Post-operatively, the patient is started on cycloplegics (atropine 1% twice a day for 2 weeks) and topical corticosteroids (prednisolone acetate 1% 4 times a day). If there is extensive anterior chamber inflammation the steroid drops can be applied more frequently. Additionally, subtenon’s steroid injection and/or oral steroids can be used. After ECP, topical antibiotics are necessary since it is an intraocular procedure. The pre-laser glaucoma medications are continued post-operatively and can be tapered based on the intraocular pressure (IOP) lowering effect of the laser. Miotics should be stopped because they can enhance the inflammatory response and cause posterior synechiae. Consideration should also be given to stopping the prostaglandin analogs if the IOP is well controlled since they can cause anterior chamber inflammation.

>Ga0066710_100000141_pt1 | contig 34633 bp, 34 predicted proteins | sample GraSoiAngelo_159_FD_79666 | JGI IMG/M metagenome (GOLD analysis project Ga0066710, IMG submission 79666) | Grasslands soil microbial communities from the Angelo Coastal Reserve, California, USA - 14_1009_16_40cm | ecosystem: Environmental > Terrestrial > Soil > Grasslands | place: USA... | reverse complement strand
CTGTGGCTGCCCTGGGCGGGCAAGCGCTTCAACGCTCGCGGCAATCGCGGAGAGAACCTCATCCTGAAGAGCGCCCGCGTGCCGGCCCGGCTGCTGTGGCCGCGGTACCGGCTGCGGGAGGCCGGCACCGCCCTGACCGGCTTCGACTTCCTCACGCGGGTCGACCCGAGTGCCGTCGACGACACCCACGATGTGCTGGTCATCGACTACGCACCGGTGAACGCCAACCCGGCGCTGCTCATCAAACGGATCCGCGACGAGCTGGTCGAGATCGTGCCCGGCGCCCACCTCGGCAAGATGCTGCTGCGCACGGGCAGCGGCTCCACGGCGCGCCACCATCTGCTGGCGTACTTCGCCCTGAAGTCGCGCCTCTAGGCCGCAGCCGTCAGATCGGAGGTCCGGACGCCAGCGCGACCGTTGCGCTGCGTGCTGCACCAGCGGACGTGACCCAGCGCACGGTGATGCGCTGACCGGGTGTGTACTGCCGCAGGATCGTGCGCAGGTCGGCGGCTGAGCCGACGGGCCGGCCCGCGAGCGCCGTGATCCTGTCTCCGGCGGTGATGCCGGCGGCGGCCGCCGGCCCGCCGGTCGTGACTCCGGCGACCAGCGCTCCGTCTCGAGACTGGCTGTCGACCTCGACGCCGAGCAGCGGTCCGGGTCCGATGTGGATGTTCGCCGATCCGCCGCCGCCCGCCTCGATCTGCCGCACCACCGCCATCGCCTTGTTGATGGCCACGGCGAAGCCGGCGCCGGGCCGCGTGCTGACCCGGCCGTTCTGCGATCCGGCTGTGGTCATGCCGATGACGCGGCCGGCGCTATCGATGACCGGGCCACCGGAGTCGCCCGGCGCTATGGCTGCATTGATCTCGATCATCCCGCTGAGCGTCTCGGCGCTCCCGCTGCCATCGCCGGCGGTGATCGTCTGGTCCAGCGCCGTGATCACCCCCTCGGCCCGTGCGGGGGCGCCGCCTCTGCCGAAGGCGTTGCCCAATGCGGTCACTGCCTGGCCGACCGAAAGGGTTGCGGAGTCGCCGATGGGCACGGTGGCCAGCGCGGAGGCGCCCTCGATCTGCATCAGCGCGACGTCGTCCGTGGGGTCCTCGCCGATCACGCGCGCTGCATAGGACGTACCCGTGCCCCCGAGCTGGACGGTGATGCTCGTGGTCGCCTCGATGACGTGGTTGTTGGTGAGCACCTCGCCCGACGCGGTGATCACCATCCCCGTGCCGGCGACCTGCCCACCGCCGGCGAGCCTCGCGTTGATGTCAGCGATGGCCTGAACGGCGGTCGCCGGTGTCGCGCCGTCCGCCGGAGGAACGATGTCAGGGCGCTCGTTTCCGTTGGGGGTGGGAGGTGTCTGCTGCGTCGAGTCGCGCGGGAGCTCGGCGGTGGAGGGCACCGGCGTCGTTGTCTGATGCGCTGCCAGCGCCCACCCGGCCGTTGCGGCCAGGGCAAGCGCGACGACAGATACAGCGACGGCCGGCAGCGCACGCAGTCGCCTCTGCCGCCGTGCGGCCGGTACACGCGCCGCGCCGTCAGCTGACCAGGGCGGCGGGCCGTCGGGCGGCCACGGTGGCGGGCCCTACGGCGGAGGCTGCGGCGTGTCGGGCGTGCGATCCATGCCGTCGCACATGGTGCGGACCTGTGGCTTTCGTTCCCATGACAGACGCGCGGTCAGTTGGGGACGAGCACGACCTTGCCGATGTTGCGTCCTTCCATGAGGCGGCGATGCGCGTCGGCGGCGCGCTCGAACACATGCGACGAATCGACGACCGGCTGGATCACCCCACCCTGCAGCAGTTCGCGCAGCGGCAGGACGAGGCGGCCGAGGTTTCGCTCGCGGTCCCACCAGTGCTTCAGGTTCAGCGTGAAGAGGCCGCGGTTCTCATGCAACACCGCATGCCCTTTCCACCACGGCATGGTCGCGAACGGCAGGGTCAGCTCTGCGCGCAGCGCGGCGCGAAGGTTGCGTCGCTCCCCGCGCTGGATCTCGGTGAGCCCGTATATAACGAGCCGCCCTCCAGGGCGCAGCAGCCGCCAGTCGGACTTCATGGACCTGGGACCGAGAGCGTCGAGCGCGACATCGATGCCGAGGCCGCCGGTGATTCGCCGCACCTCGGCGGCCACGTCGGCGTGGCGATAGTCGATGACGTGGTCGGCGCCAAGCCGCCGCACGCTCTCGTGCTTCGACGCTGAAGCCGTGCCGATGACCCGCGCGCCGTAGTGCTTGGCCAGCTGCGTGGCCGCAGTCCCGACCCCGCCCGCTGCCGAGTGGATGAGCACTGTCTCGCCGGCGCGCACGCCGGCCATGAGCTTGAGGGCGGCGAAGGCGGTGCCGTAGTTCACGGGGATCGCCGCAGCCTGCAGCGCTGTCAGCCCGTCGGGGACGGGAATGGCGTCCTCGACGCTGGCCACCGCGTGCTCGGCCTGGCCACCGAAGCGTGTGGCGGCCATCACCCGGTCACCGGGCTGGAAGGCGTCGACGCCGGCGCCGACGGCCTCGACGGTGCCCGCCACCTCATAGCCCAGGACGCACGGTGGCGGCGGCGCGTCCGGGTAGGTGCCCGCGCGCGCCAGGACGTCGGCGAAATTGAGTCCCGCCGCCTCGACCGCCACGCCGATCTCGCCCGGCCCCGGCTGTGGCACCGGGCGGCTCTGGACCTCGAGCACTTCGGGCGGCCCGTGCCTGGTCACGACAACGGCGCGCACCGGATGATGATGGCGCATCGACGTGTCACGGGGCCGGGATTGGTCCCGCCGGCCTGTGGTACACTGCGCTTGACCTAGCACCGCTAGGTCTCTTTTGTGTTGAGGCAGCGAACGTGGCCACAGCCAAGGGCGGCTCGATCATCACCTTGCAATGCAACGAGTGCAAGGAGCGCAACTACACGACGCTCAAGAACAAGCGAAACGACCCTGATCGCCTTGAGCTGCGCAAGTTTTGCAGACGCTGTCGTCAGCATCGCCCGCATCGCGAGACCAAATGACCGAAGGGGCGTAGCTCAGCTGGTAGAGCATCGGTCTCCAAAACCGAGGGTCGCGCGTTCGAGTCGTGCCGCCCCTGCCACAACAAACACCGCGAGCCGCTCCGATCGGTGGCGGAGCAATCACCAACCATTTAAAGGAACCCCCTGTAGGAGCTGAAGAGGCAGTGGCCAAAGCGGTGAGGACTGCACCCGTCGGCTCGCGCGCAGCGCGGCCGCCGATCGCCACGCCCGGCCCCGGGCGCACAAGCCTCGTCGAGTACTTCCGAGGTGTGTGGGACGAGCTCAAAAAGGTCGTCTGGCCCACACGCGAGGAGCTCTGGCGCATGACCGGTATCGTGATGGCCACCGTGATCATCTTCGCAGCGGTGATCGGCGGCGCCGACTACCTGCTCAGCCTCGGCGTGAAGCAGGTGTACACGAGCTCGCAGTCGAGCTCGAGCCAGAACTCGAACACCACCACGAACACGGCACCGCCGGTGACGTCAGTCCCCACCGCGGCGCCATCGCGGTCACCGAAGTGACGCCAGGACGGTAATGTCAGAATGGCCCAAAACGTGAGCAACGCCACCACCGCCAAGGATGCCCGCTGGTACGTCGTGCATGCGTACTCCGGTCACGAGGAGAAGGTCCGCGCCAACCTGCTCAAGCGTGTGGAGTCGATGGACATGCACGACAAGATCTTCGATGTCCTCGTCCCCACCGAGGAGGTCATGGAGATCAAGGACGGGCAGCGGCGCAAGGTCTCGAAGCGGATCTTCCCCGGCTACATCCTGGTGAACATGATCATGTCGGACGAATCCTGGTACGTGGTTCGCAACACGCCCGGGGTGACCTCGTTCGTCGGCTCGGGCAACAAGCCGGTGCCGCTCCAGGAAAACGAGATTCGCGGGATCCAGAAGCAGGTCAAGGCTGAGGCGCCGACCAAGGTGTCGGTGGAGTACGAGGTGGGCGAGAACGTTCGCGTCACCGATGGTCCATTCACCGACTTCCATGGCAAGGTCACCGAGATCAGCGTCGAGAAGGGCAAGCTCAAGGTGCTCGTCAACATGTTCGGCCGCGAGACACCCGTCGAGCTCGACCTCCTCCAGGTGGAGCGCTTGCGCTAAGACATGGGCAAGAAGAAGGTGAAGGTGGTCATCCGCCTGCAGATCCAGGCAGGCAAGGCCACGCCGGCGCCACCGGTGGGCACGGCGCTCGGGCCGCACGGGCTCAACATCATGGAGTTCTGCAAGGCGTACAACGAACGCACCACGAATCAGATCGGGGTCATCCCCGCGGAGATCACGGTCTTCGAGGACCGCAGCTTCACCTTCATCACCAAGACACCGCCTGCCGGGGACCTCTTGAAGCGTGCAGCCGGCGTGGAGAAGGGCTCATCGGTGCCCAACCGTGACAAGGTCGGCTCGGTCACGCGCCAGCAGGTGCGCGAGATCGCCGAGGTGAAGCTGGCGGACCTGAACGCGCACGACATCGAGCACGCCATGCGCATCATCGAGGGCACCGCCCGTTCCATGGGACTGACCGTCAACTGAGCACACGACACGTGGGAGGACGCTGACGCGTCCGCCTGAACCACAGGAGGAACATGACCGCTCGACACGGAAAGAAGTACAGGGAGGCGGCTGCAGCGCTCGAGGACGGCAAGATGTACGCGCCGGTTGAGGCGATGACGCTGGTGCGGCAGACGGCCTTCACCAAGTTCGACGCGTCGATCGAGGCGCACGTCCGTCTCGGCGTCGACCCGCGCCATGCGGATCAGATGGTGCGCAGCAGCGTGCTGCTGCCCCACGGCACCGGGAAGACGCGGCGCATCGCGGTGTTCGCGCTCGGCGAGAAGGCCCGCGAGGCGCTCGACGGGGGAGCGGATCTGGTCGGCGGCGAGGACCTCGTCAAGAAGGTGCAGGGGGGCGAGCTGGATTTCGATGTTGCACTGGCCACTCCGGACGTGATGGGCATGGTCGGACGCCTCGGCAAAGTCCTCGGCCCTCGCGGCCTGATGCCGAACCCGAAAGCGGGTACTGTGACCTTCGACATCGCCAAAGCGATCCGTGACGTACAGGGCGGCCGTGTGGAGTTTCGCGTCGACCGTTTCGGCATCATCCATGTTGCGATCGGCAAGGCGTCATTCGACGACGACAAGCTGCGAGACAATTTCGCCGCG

Pain is usually transient and controlled with over-the-counter analgesics, although some patients may require prescription-strength analgesics. Hyphema occurs more frequently in neovascular glaucoma patients. Iridocyclitis occurs commonly after TS-CPC. Few patients can develop chronic low-grade anterior chamber inflammation due to a breakdown in the blood-aqueous barrier. Conjunctival burns are rare, but they can occur if the conjunctival surface becomes dry during laser applications, with high energy settings in cases of darkly pigmented conjunctiva, and due to the use of defective, damaged, or soiled laser probes. Hypotony has been reported after CPC. In one study, 5 out of 20 patients with neovascular glaucoma undergoing CPC developed hypotony. In this study, patients who had 2 or more previous pars plana vitrectomies also developed hypotony. Vision loss can occur after TS-CPC (incidence ranging from 13%-50% depending on the study population). Phthisis bulbi is a rare complication of TS-CPC. Malignant glaucoma, necrotizing scleritis, and sympathetic ophthalmia  have been reported after TS-CPC.